BLAKE2 is a cryptographic hash function faster than MD5, SHA-1, SHA-2, and SHA-3, yet is at least as secure as the latest standard SHA-3. It was a final candidate to become SHA-3, but apparently the committee didn’t feel like it differed enough from SHA-2. Either way, it is a really fast, secure cryptographic hashing function that I wanted to use in Ruby.
The reference C implementation comes in two flavors:
So after modifying Franck Verrot’s implementation a bit, I was able to create the blake2b Ruby gem. Unfortunately I had to leave out the NEON support for ARM chips for now since I don’t have a machine to test on. I was pretty happy with the resulting performance:
BLAKE2b really shines on larger inputs and so the benchmark runs on various input sizes. All tests were run on an iMac 27″ Late 2014, 4GHz Core i7 CPU (4790K) w/ SSE4.1 + SSE4.2, 32GB DDR3 RAM.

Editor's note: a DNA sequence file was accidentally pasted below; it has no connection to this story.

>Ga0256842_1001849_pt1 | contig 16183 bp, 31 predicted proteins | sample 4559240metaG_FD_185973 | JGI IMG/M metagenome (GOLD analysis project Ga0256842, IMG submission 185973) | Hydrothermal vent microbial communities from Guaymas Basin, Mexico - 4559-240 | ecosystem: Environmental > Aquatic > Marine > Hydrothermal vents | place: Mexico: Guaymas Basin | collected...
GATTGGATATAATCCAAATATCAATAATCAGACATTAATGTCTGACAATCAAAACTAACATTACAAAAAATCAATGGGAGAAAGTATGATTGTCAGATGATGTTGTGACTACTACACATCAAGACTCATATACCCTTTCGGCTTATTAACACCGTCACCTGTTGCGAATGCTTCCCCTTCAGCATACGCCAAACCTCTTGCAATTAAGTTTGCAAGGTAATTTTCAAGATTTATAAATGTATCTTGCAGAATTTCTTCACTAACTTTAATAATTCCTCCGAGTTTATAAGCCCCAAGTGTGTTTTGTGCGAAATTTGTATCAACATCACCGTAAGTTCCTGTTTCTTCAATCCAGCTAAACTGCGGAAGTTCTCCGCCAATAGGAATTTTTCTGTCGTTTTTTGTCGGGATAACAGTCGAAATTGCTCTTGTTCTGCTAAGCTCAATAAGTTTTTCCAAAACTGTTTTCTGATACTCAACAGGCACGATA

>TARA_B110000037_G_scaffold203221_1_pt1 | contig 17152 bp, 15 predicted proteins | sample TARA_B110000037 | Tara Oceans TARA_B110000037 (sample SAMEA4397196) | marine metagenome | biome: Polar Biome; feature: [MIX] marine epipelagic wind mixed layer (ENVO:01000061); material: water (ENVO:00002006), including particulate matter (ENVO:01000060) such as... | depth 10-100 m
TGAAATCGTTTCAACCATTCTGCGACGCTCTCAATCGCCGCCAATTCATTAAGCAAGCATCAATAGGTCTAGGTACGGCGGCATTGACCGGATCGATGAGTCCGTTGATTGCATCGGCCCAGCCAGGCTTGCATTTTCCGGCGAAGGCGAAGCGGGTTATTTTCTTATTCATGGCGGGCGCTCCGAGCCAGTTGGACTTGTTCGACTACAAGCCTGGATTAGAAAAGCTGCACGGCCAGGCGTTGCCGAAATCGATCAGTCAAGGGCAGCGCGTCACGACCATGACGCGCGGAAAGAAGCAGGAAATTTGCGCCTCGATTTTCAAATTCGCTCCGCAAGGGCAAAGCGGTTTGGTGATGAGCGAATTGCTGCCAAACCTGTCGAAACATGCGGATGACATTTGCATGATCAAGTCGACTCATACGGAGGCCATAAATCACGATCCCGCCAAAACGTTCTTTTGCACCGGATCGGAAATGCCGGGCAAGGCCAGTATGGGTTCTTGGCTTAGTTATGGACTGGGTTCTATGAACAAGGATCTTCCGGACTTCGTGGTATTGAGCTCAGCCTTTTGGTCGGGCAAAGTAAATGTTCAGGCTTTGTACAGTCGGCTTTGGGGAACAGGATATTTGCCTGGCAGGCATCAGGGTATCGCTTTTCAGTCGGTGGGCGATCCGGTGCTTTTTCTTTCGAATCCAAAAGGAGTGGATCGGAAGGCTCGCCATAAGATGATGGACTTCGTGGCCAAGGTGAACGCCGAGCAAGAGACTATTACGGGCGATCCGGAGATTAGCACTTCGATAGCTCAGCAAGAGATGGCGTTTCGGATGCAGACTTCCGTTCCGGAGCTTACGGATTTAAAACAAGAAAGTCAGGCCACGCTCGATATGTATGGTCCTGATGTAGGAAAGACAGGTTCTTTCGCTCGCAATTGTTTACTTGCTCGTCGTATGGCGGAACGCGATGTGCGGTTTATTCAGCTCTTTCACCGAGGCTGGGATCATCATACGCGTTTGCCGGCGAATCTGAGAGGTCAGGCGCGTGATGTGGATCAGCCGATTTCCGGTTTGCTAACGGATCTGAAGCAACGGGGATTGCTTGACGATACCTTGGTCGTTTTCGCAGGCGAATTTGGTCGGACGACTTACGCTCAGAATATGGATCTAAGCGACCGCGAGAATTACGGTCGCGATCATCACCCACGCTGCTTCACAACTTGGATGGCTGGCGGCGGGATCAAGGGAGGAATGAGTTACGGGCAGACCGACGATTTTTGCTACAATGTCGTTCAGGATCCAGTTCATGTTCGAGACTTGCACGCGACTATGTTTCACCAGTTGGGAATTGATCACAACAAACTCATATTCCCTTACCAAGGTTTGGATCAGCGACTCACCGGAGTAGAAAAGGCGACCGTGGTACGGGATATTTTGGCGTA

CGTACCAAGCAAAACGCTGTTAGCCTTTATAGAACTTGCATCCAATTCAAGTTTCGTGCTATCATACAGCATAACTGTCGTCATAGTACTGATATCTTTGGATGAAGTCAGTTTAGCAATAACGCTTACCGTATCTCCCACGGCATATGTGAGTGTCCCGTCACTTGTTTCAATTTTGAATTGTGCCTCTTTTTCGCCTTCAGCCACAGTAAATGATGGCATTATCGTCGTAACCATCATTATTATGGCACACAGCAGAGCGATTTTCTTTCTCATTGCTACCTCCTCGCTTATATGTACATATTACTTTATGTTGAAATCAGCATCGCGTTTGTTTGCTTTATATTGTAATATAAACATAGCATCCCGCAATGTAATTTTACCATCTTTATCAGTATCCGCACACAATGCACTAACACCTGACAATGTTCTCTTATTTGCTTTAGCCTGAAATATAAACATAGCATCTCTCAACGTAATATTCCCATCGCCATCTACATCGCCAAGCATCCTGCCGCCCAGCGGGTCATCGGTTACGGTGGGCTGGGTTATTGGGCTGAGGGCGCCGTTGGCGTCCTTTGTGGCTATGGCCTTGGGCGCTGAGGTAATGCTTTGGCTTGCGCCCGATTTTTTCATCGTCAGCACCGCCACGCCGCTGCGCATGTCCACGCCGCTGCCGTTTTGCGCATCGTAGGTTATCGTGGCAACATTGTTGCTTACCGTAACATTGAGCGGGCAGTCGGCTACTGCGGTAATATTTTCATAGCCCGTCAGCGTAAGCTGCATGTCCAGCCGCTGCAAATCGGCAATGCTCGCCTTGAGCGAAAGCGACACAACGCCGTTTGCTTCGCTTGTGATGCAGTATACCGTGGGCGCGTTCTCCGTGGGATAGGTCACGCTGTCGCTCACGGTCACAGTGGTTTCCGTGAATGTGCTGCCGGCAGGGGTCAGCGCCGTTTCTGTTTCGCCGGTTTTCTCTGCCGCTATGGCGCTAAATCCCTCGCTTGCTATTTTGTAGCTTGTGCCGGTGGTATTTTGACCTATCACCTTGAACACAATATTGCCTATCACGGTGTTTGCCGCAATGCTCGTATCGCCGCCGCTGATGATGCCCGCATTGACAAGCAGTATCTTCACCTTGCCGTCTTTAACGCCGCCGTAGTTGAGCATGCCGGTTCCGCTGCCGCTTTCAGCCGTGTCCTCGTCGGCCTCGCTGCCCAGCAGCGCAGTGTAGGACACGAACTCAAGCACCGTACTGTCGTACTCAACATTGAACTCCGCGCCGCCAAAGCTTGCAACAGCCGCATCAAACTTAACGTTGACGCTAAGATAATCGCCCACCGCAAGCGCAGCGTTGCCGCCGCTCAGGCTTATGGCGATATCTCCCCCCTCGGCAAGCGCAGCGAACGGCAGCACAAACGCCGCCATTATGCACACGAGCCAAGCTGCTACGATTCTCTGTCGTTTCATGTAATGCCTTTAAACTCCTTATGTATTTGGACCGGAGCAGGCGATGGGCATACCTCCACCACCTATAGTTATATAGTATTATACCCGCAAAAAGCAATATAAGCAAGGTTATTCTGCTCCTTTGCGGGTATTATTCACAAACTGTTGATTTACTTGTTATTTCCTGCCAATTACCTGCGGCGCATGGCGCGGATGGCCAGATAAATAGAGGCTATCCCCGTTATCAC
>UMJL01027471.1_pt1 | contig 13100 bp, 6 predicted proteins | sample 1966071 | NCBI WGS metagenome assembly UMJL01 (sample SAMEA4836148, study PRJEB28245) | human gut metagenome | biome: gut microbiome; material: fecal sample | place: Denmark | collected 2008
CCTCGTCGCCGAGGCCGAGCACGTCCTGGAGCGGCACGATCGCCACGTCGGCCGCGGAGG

MD5 result: 2.694545999998809 seconds. SHA2 result: 4.037195000011707 seconds. SHA512 result: 3.213850000000093 seconds. BLAKE2s result: 5.6867979999951785 seconds. BLAKE2b result: 4.375018999999156 seconds.
MD5 result: 34.33997299999464 seconds. SHA2 result: 50.161426999999094 seconds. SHA512 result: 35.24845699999423 seconds. BLAKE2s result: 64.8592859999917 seconds. BLAKE2b result: 30.783814999987953 seconds.
MD5 result: 67.89016799999808 seconds. SHA2 result: 103.09026799999992 seconds. SHA512 result: 72.46762200001103 seconds. BLAKE2s result: 133.5229810000019 seconds. BLAKE2b result: 64.30263599999307 seconds.
The reference C implementation includes a multi-threaded version called BLAKE2bp. I plan to add BLAKE2bp to this gem so one is able to use either version at runtime.
Lastly, this gem may not even be required once Ruby issue #12802 is resolved. BLAKE2 will either be included natively into MRI or available through the OpenSSL library.